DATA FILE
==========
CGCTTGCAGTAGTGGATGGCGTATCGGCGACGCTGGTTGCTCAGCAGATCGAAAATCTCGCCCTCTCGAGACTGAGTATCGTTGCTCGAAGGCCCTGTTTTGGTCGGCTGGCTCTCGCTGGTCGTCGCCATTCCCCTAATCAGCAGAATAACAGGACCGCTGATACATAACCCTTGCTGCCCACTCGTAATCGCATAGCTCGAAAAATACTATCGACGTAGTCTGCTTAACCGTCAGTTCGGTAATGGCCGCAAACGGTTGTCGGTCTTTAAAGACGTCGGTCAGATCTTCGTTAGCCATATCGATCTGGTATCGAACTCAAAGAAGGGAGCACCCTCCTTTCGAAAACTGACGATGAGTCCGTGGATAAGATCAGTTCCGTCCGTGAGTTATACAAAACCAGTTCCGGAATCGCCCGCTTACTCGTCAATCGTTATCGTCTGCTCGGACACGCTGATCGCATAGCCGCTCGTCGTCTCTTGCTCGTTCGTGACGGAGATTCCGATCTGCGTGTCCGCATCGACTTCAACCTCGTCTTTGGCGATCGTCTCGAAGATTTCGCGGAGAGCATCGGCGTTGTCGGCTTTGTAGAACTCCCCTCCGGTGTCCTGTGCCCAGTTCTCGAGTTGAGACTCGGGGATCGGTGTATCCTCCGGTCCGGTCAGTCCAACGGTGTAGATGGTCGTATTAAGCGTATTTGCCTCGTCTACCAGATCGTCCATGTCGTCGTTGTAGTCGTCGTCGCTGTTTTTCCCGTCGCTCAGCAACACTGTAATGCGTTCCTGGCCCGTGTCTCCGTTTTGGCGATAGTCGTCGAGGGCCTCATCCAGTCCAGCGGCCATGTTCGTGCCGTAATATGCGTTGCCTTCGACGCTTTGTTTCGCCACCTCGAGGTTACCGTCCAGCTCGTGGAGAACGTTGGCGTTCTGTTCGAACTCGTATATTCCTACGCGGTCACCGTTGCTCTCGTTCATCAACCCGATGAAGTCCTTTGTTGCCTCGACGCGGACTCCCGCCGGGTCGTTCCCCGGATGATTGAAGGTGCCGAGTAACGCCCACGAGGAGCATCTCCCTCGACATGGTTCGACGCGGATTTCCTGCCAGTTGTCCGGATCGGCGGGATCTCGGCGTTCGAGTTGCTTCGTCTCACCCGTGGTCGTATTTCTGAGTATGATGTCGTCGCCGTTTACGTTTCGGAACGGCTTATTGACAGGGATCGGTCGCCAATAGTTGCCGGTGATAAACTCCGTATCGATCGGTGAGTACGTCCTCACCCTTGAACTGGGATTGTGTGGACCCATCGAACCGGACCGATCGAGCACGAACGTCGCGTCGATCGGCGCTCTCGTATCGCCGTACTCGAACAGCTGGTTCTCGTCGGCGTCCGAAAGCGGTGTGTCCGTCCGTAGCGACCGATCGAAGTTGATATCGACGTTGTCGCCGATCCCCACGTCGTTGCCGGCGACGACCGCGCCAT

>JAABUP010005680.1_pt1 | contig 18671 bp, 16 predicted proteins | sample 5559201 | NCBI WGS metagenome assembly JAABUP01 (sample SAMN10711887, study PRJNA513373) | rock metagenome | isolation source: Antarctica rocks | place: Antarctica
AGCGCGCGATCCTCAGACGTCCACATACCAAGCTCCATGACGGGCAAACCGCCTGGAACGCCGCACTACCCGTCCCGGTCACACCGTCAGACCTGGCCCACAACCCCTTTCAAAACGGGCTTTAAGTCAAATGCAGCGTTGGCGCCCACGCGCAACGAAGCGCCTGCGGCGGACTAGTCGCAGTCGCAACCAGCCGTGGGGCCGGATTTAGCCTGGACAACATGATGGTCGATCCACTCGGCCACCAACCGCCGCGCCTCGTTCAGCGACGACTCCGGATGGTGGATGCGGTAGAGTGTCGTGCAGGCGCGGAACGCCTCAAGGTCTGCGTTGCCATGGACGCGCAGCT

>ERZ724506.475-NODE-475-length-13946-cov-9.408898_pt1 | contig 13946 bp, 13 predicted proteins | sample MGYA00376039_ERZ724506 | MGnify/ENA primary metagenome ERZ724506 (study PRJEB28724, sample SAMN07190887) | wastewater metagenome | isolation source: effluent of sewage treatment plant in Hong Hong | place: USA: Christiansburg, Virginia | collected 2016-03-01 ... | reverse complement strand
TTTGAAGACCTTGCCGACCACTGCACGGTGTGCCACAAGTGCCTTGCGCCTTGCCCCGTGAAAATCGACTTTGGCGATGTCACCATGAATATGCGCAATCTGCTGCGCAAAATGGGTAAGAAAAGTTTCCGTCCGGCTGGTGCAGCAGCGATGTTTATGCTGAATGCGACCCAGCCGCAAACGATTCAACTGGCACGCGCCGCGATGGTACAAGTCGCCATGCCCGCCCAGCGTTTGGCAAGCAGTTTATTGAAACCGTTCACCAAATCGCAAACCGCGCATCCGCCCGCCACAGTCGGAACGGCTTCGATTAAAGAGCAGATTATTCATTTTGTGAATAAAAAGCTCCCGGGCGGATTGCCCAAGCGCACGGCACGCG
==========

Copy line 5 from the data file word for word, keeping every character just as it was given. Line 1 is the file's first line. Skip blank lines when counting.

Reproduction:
TTTGAAGACCTTGCCGACCACTGCACGGTGTGCCACAAGTGCCTTGCGCCTTGCCCCGTGAAAATCGACTTTGGCGATGTCACCATGAATATGCGCAATCTGCTGCGCAAAATGGGTAAGAAAAGTTTCCGTCCGGCTGGTGCAGCAGCGATGTTTATGCTGAATGCGACCCAGCCGCAAACGATTCAACTGGCACGCGCCGCGATGGTACAAGTCGCCATGCCCGCCCAGCGTTTGGCAAGCAGTTTATTGAAACCGTTCACCAAATCGCAAACCGCGCATCCGCCCGCCACAGTCGGAACGGCTTCGATTAAAGAGCAGATTATTCATTTTGTGAATAAAAAGCTCCCGGGCGGATTGCCCAAGCGCACGGCACGCG